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Cardinal's New Board May Include Some Returning Members

Alex Olgin
WFAE file photo

When state officials took over Cardinal Innovations Healthcare roughly two weeks ago, one of their first actions was to purge the company's board of directors. 

That was more than just a symbolic move. The board, state officials believe, was a big part of the problem.

Now, if all goes as planned, Cardinal will have a newly-elected board of directors by the end of the week.

But, like all things Cardinal these days, there's a twist. Some of Cardinal's old board members could be coming back.

The excessive CEO pay, the overly generous severance packages, the lavish parties and retreats - behind all of this was Cardinal's board of directors, composed of twelve people. They approved it all. Not always unanimously, but still they collectively said yes. 

That's why they were unceremoniously fired by the state.

Their replacements are seen as key to restoring public trust in an organization more known for scandal these days than the Medicaid services they help provide.

“I will simply say this, I am willing to serve because I think I can make a difference, especially with a 

Credit George Dunlap

different board,” said Mecklenburg County Commissioner George Dunlap at last week’s county commission meeting.

He was making his pitch to be on Cardinal's new board. The thing is he was a member of the old board, the same group one lawmaker said had been mesmerized by former CEO Richard Topping.

There is nothing specifically stopping Cardinal's old board members from jumping right back in.

Mecklenburg is one of the twenty counties in which Cardinal operates and one of the twenty counties now tasked with taking the first steps to come up with a new board.

Who did Mecklenburg County commissioners select?


He voted for the excessive CEO pay at Cardinal.

Dunlap isn’t on the board yet, just on the committee tasked with electing the members. Still he wants that job again. 

It's unclear why commissioners went with Dunlap. They spent much of the meeting complaining about the state rules on how the board is selected.

“For whatever reason the legislature, I think, created an untenable, unworkable, mess,” said Republican commissioner Bill James.

Cardinal's board will be made up of between 11 and 21 people. Other than that, there are very few board member qualifications stipulated in the statute. There is little to ensure the new board could effectively govern an organization in charge of spending hundreds of millions of tax dollars.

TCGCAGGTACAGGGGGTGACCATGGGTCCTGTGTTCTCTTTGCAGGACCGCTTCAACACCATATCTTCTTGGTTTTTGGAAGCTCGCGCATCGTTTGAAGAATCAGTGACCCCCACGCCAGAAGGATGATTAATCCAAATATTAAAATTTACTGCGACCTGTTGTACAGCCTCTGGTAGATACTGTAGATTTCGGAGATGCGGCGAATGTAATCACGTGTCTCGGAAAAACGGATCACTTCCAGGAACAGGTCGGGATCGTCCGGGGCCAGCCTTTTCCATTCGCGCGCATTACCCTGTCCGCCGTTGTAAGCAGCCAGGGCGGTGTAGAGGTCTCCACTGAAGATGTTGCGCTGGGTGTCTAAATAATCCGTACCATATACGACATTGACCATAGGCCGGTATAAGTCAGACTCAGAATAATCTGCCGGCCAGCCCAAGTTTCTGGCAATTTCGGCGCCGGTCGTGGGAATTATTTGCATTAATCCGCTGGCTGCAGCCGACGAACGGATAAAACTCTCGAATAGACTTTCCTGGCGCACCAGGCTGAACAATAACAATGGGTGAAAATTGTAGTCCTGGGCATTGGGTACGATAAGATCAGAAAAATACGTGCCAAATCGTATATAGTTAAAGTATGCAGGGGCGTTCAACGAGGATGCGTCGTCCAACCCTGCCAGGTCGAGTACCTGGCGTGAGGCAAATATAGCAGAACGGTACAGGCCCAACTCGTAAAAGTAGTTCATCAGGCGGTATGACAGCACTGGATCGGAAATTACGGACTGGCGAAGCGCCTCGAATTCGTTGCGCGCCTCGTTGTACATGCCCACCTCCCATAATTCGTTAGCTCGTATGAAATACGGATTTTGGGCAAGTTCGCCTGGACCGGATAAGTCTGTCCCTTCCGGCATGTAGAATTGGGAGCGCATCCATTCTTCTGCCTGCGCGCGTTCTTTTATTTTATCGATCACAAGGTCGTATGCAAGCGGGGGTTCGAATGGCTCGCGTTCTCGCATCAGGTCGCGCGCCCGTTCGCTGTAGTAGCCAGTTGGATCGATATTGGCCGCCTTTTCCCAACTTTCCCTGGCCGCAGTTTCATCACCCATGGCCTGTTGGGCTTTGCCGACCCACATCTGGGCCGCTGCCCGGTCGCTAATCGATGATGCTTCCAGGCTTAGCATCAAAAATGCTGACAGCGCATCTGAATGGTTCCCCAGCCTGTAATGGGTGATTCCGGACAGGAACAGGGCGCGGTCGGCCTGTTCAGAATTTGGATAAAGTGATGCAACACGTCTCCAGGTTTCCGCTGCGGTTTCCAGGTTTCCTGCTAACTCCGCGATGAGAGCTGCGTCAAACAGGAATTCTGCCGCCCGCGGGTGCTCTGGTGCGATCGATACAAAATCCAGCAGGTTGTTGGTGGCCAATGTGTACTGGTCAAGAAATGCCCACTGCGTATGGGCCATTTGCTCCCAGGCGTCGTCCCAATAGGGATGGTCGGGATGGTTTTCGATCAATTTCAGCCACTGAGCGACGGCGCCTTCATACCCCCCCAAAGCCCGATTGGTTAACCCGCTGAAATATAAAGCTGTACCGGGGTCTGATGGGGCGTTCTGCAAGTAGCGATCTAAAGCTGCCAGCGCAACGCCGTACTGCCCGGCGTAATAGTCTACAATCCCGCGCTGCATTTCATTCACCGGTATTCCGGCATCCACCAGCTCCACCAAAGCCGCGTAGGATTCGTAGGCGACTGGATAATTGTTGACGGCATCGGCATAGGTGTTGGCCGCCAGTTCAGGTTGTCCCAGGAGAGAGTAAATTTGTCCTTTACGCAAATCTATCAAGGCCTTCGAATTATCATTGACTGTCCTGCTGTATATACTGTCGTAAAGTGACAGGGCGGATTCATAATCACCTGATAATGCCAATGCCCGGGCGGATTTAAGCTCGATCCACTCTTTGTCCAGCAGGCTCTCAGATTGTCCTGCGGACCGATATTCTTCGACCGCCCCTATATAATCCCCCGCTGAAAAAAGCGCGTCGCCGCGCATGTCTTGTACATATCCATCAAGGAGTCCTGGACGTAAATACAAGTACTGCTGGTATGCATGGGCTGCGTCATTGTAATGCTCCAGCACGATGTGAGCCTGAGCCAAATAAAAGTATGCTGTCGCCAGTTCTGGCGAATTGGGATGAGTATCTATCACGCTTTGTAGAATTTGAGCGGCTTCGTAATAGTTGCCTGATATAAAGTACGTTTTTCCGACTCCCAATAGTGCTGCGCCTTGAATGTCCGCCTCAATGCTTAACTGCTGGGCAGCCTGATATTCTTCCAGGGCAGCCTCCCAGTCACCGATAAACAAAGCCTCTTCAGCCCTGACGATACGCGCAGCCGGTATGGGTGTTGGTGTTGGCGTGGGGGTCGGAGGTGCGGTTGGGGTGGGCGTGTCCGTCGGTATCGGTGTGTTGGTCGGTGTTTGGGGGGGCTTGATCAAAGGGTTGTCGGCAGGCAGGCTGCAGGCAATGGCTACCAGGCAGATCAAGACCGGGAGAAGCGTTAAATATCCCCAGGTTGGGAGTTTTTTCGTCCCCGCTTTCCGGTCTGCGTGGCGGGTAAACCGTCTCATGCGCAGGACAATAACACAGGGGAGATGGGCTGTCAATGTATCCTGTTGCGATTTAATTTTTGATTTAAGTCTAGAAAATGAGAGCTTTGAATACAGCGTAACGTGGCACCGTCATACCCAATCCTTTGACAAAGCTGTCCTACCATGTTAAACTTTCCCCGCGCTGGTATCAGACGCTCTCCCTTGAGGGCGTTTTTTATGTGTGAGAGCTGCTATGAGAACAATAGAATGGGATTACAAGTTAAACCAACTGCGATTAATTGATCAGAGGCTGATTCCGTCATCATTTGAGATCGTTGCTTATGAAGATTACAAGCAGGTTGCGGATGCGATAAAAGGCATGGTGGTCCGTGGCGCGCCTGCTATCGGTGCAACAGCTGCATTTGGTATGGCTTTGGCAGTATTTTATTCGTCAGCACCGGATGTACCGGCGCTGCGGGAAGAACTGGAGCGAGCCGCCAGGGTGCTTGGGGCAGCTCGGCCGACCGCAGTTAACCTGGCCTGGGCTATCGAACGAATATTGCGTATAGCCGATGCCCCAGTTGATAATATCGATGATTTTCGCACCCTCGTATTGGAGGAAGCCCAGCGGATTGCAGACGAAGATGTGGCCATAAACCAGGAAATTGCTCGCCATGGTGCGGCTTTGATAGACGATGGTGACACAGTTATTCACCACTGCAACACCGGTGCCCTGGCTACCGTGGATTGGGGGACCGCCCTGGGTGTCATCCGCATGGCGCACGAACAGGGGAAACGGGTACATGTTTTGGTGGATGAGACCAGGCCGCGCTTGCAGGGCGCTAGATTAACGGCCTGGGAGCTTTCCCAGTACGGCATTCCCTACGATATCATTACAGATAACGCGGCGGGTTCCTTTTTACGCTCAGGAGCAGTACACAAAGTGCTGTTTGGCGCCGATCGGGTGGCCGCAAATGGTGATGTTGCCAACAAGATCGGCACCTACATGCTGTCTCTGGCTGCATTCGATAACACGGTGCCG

“I'm sorry, but you can't give people that aren’t skilled at $700 million organizations a bank book and expect them to manage it appropriately,” said James.

State officials don’t yet know who the other 19 counties served by Cardinal will nominate.

But this ability for the old to again be the new raised the ire of state lawmakers at a committee meeting Tuesday. Democratic Representative Carla Cunningham of Mecklenburg County posed this question to DHHS Secretary Mandy Cohen:

“If those board members did what they did, why can they serve again?”

Cohen said she heard this a lot. She pointed out the model is mandated by state law and even though her department took over Cardinal, DHHS has no power or authority to pick or veto members of the new board. 

There were other questions raised as well. They boiled down to this: how can we know more shenanigans won't ensue once Cardinal is running itself again? 

The only answer Cohen could give was training for the new board and stricter oversight by DHHS.

Cohen told the committee she hopes to return Cardinal to self-rule in two months' time. 

Lawmakers weren’t just focused on the future of Cardinal. They also want to get refunded the $3.8 million in severance payments Cardinal made to just four employees. One lawmaker referred to them as "gilded parachutes."

Cardinal announced it would move $3.8 million from their administrative fund directly into services with the specifics to be worked out with agreement form DHHS.

But lawmakers including Republican Senator Dan Bishop of Mecklenburg County weren’t satisfied. He asked Secretary Cohen to, “see to it that not only that the money moves from one government pocket to another but from the individuals who have seemed to have taken advantage of their positions.”

Cohen said the lawyers are looking into it.  

Tom Bullock decided to trade the khaki clad masses and traffic of Washington DC for Charlotte in 2014. Before joining WFAE, Tom spent 15 years working for NPR. Over that time he served as everything from an intern to senior producer of NPR’s Election Unit. Tom also spent five years as the senior producer of NPR’s Foreign Desk where he produced and reported from Iraq, Afghanistan, Yemen, Haiti, Egypt, Libya, Lebanon among others. Tom is looking forward to finally convincing his young daughter, Charlotte, that her new hometown was not, in fact, named after her.